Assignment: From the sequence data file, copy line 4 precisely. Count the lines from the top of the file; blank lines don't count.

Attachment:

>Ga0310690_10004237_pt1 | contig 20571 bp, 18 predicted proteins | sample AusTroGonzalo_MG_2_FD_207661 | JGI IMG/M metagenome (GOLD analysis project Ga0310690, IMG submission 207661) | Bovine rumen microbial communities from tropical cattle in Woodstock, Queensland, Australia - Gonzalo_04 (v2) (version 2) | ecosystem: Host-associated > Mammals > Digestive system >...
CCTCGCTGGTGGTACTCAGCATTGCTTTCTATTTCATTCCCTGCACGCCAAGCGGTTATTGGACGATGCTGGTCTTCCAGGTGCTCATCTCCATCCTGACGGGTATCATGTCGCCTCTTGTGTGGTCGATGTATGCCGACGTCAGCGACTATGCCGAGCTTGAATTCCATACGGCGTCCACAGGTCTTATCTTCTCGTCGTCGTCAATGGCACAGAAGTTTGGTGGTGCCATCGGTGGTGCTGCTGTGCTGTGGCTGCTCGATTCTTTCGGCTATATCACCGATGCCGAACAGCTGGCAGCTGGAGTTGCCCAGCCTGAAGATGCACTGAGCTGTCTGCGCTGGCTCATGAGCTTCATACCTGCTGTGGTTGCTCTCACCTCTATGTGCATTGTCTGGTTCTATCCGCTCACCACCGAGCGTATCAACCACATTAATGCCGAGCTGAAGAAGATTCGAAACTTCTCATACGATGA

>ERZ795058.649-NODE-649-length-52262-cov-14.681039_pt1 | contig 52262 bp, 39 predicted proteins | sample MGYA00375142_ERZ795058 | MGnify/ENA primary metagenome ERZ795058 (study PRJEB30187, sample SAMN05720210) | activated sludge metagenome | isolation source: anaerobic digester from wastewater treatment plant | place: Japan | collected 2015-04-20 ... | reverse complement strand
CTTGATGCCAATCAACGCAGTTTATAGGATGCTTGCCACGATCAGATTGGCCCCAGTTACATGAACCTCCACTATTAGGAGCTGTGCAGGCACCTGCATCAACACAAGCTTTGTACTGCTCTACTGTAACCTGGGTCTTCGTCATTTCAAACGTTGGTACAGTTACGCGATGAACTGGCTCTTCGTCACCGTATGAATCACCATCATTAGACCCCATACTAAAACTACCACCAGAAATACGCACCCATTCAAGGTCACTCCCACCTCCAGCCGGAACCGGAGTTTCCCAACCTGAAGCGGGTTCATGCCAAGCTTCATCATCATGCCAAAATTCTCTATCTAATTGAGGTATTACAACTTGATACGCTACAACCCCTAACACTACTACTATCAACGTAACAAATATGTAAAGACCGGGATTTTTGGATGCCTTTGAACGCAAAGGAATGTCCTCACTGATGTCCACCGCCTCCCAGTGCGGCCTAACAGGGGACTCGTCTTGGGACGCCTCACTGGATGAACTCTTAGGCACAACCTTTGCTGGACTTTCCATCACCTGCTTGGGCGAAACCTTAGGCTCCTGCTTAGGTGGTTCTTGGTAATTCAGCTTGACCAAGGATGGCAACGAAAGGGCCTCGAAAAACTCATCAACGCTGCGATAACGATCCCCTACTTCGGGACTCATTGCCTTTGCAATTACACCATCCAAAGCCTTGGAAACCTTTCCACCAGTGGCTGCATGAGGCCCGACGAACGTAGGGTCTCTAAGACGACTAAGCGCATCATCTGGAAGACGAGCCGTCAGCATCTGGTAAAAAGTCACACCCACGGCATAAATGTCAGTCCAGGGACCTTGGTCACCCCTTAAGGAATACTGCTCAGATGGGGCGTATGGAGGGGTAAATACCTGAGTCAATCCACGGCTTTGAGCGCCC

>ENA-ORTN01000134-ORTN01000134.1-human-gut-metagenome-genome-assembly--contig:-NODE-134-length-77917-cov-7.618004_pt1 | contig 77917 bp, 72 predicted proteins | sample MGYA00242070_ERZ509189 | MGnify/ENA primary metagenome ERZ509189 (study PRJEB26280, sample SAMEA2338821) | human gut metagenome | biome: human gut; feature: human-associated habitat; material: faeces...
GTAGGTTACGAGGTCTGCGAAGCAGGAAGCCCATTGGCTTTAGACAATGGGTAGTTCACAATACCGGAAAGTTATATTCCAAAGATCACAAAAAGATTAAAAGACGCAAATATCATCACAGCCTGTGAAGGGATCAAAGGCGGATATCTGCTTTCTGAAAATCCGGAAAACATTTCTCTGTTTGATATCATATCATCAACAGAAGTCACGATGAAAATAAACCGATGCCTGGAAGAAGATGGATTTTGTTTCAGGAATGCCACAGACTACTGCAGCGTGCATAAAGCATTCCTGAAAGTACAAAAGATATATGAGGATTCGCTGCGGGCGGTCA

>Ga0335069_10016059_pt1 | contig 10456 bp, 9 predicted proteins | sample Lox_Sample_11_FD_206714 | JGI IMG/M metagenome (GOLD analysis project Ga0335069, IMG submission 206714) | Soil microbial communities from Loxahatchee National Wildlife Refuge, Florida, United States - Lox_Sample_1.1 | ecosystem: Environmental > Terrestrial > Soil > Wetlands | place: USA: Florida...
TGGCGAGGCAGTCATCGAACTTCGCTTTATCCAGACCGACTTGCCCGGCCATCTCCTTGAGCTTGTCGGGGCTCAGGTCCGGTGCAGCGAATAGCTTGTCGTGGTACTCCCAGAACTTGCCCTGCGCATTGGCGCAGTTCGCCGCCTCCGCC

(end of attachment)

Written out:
CTTGATGCCAATCAACGCAGTTTATAGGATGCTTGCCACGATCAGATTGGCCCCAGTTACATGAACCTCCACTATTAGGAGCTGTGCAGGCACCTGCATCAACACAAGCTTTGTACTGCTCTACTGTAACCTGGGTCTTCGTCATTTCAAACGTTGGTACAGTTACGCGATGAACTGGCTCTTCGTCACCGTATGAATCACCATCATTAGACCCCATACTAAAACTACCACCAGAAATACGCACCCATTCAAGGTCACTCCCACCTCCAGCCGGAACCGGAGTTTCCCAACCTGAAGCGGGTTCATGCCAAGCTTCATCATCATGCCAAAATTCTCTATCTAATTGAGGTATTACAACTTGATACGCTACAACCCCTAACACTACTACTATCAACGTAACAAATATGTAAAGACCGGGATTTTTGGATGCCTTTGAACGCAAAGGAATGTCCTCACTGATGTCCACCGCCTCCCAGTGCGGCCTAACAGGGGACTCGTCTTGGGACGCCTCACTGGATGAACTCTTAGGCACAACCTTTGCTGGACTTTCCATCACCTGCTTGGGCGAAACCTTAGGCTCCTGCTTAGGTGGTTCTTGGTAATTCAGCTTGACCAAGGATGGCAACGAAAGGGCCTCGAAAAACTCATCAACGCTGCGATAACGATCCCCTACTTCGGGACTCATTGCCTTTGCAATTACACCATCCAAAGCCTTGGAAACCTTTCCACCAGTGGCTGCATGAGGCCCGACGAACGTAGGGTCTCTAAGACGACTAAGCGCATCATCTGGAAGACGAGCCGTCAGCATCTGGTAAAAAGTCACACCCACGGCATAAATGTCAGTCCAGGGACCTTGGTCACCCCTTAAGGAATACTGCTCAGATGGGGCGTATGGAGGGGTAAATACCTGAGTCAATCCACGGCTTTGAGCGCCC